The subtitle of Harlem is: “The Four Hundred Year History from Dutch Village to Capital of Black America.” The story of the Italian-Americans who once lived here is pretty well-known. But the book covers much more, including the history of blacks in Harlem prior to the Harlem Renaissance, according to a Washington Post review of it. It sounds like a great read.
August 14, 2012
What Was Harlem Like Before Blacks Arrived?
Harlem had the highest crime rate in New York City before blacks moved there, and a photograph in this book, taken a hundred years ago, showed the worst housing conditions I have ever seen in Harlem. In some of the poorer Italian neighborhoods in East Harlem, people went barefoot in the summer and lived on one meal a day — thin soup.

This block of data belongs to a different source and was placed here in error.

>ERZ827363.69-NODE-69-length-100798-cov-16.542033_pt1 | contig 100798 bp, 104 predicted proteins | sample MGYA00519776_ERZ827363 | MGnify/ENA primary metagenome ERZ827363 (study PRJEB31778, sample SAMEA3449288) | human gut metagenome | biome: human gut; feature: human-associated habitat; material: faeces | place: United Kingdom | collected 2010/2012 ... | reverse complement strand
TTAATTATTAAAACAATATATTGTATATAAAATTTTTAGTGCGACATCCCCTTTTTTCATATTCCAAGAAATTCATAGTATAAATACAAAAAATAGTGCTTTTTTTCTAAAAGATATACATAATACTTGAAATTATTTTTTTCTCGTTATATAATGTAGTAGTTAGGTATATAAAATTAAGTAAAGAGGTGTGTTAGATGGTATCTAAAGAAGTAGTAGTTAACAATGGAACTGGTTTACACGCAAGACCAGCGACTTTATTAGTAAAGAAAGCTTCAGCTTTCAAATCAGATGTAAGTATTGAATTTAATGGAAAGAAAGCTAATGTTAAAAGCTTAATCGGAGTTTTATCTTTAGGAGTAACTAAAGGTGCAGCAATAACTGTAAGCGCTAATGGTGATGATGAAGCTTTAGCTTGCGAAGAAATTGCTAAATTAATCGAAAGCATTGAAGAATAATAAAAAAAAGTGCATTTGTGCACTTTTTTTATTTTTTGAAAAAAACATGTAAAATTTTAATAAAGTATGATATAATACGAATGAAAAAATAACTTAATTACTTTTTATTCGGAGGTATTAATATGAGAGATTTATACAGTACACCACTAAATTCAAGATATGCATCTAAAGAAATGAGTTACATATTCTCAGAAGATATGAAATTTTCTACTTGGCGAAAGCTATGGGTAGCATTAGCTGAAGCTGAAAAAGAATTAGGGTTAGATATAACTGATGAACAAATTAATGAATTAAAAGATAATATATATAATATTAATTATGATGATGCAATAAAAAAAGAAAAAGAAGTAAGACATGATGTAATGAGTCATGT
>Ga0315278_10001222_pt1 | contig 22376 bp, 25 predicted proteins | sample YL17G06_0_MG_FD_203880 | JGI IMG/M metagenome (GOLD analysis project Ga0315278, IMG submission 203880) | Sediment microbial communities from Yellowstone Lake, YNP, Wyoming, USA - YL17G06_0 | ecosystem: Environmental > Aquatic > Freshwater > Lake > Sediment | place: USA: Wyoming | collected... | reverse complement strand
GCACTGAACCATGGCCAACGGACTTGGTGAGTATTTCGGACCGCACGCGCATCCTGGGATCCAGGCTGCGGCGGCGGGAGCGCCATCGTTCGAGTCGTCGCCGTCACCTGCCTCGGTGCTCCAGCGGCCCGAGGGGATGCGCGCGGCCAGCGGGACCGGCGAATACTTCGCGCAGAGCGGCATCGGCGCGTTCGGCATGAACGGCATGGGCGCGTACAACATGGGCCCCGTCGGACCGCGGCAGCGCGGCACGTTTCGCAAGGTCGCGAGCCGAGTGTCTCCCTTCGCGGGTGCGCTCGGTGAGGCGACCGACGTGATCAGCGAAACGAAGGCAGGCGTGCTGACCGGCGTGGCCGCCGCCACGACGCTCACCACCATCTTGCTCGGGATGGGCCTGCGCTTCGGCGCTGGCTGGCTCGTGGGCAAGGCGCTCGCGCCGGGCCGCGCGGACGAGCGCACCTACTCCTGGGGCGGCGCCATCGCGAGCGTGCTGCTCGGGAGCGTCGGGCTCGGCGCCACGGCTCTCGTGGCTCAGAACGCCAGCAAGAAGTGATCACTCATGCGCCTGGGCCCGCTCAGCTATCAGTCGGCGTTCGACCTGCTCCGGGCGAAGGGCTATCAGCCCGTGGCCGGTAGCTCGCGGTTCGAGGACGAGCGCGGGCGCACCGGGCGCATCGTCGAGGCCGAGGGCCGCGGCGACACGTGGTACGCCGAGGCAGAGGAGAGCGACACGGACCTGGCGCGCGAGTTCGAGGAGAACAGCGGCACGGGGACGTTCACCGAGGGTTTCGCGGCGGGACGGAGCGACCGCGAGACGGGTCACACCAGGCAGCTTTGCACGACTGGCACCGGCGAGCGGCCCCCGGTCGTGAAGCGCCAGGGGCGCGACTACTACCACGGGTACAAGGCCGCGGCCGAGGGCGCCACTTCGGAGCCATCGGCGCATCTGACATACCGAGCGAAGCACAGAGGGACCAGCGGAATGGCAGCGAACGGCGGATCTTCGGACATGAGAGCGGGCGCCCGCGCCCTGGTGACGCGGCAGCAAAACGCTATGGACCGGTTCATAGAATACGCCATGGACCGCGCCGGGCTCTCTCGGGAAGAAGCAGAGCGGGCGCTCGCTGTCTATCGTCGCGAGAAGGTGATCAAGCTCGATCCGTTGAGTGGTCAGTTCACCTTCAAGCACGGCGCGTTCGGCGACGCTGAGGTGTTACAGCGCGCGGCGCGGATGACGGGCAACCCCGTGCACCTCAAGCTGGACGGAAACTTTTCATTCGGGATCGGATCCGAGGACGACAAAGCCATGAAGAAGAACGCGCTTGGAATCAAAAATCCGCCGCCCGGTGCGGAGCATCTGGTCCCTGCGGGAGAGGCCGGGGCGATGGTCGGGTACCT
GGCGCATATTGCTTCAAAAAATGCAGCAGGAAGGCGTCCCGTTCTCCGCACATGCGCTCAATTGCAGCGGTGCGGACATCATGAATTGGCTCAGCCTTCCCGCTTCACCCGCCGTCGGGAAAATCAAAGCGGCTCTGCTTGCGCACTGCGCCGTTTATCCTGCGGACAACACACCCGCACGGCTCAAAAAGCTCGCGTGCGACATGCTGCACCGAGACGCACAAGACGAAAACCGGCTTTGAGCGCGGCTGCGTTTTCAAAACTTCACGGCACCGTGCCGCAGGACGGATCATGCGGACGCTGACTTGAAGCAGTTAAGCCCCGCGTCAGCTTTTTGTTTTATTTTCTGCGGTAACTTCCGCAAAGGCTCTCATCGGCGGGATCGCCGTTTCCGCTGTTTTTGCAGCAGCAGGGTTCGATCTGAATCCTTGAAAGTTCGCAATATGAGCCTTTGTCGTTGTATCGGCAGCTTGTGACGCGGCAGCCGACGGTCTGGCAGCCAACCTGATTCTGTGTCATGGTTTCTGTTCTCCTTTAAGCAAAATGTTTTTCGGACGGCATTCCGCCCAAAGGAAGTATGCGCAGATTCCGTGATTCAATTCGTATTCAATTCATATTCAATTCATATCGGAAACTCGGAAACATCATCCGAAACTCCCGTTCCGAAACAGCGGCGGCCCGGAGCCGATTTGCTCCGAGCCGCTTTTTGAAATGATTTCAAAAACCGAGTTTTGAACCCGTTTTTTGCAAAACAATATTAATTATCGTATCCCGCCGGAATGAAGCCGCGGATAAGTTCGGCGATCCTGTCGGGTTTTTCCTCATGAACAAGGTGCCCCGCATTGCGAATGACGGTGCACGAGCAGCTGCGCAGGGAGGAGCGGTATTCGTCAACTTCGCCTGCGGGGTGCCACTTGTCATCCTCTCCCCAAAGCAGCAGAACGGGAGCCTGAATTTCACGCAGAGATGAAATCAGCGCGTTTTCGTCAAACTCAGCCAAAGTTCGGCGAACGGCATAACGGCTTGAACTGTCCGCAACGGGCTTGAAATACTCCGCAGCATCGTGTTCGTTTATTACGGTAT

With the arrival of a large black settlement around the turn of the 20th century, Harlem found the identity it has had ever since. It is useful to be reminded, however, that “there had been a significant and continuous uptown black presence, free and enslaved, since the 1630s. Some owned property, practicing their trades in peace and profit, and by 1703 a census of northern Manhattan counted thirty-three black men, thirteen black women, and twenty-six black children.” By the 1880s “there was a real estate agent who specialized in houses and apartments for Negroes along Second and Third Avenues below East 125th Street, then Manhattan’s second biggest Negro neighborhood.”